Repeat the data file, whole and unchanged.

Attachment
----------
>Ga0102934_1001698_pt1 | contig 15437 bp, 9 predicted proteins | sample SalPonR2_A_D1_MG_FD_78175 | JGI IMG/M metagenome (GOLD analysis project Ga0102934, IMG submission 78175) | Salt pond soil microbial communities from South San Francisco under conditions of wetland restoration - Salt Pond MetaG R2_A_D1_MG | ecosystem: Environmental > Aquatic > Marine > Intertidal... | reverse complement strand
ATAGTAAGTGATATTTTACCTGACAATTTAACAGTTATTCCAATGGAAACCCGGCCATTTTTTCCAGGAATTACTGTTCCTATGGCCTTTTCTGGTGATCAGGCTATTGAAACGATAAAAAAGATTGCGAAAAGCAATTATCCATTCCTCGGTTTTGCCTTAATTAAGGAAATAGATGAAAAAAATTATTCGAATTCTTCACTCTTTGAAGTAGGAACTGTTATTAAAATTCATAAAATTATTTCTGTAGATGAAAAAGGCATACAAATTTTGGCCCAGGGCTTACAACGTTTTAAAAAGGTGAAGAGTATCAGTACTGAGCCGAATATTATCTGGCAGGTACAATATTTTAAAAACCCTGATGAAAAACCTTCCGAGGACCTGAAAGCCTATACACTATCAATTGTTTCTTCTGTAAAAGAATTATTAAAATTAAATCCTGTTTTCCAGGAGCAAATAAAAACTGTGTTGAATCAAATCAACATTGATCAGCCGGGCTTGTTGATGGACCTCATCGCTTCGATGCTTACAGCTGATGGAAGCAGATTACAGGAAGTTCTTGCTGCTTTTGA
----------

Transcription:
>Ga0102934_1001698_pt1 | contig 15437 bp, 9 predicted proteins | sample SalPonR2_A_D1_MG_FD_78175 | JGI IMG/M metagenome (GOLD analysis project Ga0102934, IMG submission 78175) | Salt pond soil microbial communities from South San Francisco under conditions of wetland restoration - Salt Pond MetaG R2_A_D1_MG | ecosystem: Environmental > Aquatic > Marine > Intertidal... | reverse complement strand
ATAGTAAGTGATATTTTACCTGACAATTTAACAGTTATTCCAATGGAAACCCGGCCATTTTTTCCAGGAATTACTGTTCCTATGGCCTTTTCTGGTGATCAGGCTATTGAAACGATAAAAAAGATTGCGAAAAGCAATTATCCATTCCTCGGTTTTGCCTTAATTAAGGAAATAGATGAAAAAAATTATTCGAATTCTTCACTCTTTGAAGTAGGAACTGTTATTAAAATTCATAAAATTATTTCTGTAGATGAAAAAGGCATACAAATTTTGGCCCAGGGCTTACAACGTTTTAAAAAGGTGAAGAGTATCAGTACTGAGCCGAATATTATCTGGCAGGTACAATATTTTAAAAACCCTGATGAAAAACCTTCCGAGGACCTGAAAGCCTATACACTATCAATTGTTTCTTCTGTAAAAGAATTATTAAAATTAAATCCTGTTTTCCAGGAGCAAATAAAAACTGTGTTGAATCAAATCAACATTGATCAGCCGGGCTTGTTGATGGACCTCATCGCTTCGATGCTTACAGCTGATGGAAGCAGATTACAGGAAGTTCTTGCTGCTTTTGA